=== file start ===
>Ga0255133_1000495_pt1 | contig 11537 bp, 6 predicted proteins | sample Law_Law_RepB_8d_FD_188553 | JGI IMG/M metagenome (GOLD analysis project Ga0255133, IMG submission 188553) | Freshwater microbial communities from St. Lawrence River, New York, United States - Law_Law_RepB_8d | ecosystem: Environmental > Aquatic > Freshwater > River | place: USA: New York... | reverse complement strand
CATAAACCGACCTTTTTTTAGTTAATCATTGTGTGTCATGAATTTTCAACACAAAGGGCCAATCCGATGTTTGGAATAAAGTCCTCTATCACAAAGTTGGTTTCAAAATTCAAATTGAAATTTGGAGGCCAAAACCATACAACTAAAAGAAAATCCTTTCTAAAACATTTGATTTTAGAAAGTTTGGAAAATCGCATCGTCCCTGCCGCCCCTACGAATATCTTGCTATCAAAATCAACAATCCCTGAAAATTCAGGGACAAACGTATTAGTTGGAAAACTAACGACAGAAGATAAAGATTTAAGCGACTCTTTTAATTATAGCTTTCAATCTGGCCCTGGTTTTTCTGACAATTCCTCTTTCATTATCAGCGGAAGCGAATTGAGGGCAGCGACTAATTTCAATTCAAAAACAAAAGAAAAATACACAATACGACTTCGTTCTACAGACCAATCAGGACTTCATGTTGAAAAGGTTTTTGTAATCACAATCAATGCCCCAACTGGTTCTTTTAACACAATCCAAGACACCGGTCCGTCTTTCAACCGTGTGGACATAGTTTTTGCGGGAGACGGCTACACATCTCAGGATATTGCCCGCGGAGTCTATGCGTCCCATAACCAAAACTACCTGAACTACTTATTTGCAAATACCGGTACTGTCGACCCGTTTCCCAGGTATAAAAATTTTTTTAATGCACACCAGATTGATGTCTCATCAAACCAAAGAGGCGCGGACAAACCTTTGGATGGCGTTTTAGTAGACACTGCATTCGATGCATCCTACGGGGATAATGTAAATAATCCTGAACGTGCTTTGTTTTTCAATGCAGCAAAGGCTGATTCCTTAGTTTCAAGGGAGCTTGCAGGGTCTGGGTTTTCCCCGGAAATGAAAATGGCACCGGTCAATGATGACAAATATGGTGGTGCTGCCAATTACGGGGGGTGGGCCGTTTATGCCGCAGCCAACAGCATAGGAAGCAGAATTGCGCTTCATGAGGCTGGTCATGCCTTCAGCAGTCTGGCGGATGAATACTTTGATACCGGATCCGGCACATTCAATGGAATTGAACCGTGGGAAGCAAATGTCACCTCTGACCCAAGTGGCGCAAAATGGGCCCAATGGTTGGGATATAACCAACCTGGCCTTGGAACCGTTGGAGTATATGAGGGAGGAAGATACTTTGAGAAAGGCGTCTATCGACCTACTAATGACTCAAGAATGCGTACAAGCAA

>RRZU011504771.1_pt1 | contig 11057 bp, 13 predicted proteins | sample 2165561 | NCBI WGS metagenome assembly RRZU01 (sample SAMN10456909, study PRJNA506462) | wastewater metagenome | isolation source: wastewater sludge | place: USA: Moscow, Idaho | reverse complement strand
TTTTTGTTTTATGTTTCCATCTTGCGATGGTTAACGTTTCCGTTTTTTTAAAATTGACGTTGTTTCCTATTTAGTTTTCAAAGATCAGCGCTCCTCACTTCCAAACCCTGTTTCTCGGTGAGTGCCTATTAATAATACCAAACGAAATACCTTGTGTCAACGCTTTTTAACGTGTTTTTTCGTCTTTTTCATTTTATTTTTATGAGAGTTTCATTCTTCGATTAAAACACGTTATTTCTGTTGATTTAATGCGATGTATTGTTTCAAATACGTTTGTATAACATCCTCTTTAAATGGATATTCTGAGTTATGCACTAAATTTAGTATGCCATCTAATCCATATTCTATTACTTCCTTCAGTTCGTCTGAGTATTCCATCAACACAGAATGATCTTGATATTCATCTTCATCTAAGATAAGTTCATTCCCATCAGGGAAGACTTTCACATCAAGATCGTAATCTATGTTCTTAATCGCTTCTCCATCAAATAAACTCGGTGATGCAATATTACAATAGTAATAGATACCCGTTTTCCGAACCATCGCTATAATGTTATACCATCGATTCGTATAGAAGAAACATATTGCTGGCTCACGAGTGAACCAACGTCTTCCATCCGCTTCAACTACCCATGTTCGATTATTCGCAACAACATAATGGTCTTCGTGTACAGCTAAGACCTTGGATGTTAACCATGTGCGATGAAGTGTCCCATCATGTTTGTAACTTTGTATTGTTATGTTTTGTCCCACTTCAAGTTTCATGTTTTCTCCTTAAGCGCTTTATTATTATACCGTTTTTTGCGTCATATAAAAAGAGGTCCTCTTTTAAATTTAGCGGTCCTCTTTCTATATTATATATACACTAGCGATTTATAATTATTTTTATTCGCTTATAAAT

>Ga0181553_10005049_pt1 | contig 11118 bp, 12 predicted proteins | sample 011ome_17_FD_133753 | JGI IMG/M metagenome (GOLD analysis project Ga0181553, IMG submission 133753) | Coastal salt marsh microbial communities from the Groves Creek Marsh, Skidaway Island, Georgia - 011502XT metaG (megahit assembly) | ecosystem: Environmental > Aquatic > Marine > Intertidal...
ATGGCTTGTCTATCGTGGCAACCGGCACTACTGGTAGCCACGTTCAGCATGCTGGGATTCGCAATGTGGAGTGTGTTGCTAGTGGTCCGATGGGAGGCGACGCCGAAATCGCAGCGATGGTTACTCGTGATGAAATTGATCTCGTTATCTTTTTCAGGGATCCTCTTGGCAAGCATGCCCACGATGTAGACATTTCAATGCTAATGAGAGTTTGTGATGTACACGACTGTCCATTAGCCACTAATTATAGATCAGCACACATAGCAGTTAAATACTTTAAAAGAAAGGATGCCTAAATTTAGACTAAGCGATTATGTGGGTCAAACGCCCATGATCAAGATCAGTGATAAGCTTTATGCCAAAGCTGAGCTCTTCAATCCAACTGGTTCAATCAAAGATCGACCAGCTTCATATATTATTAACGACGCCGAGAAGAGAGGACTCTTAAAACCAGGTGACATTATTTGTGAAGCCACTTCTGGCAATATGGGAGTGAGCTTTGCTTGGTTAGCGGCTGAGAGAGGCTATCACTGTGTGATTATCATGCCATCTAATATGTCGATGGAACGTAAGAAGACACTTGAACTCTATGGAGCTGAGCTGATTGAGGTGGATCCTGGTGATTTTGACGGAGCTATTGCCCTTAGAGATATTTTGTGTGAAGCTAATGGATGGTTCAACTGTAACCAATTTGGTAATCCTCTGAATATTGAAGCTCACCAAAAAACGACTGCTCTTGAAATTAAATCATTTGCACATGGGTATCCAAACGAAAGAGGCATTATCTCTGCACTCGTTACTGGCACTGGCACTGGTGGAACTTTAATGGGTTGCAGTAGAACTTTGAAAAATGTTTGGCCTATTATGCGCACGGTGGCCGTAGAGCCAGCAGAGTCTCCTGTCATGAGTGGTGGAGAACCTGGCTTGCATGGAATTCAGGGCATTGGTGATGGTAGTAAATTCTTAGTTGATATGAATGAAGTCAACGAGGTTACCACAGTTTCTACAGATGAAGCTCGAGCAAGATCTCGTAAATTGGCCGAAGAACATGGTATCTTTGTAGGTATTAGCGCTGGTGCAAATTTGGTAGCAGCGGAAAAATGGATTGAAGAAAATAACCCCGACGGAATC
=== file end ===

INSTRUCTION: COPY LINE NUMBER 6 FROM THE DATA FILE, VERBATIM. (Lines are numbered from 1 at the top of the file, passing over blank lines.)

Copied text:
ATGGCTTGTCTATCGTGGCAACCGGCACTACTGGTAGCCACGTTCAGCATGCTGGGATTCGCAATGTGGAGTGTGTTGCTAGTGGTCCGATGGGAGGCGACGCCGAAATCGCAGCGATGGTTACTCGTGATGAAATTGATCTCGTTATCTTTTTCAGGGATCCTCTTGGCAAGCATGCCCACGATGTAGACATTTCAATGCTAATGAGAGTTTGTGATGTACACGACTGTCCATTAGCCACTAATTATAGATCAGCACACATAGCAGTTAAATACTTTAAAAGAAAGGATGCCTAAATTTAGACTAAGCGATTATGTGGGTCAAACGCCCATGATCAAGATCAGTGATAAGCTTTATGCCAAAGCTGAGCTCTTCAATCCAACTGGTTCAATCAAAGATCGACCAGCTTCATATATTATTAACGACGCCGAGAAGAGAGGACTCTTAAAACCAGGTGACATTATTTGTGAAGCCACTTCTGGCAATATGGGAGTGAGCTTTGCTTGGTTAGCGGCTGAGAGAGGCTATCACTGTGTGATTATCATGCCATCTAATATGTCGATGGAACGTAAGAAGACACTTGAACTCTATGGAGCTGAGCTGATTGAGGTGGATCCTGGTGATTTTGACGGAGCTATTGCCCTTAGAGATATTTTGTGTGAAGCTAATGGATGGTTCAACTGTAACCAATTTGGTAATCCTCTGAATATTGAAGCTCACCAAAAAACGACTGCTCTTGAAATTAAATCATTTGCACATGGGTATCCAAACGAAAGAGGCATTATCTCTGCACTCGTTACTGGCACTGGCACTGGTGGAACTTTAATGGGTTGCAGTAGAACTTTGAAAAATGTTTGGCCTATTATGCGCACGGTGGCCGTAGAGCCAGCAGAGTCTCCTGTCATGAGTGGTGGAGAACCTGGCTTGCATGGAATTCAGGGCATTGGTGATGGTAGTAAATTCTTAGTTGATATGAATGAAGTCAACGAGGTTACCACAGTTTCTACAGATGAAGCTCGAGCAAGATCTCGTAAATTGGCCGAAGAACATGGTATCTTTGTAGGTATTAGCGCTGGTGCAAATTTGGTAGCAGCGGAAAAATGGATTGAAGAAAATAACCCCGACGGAATC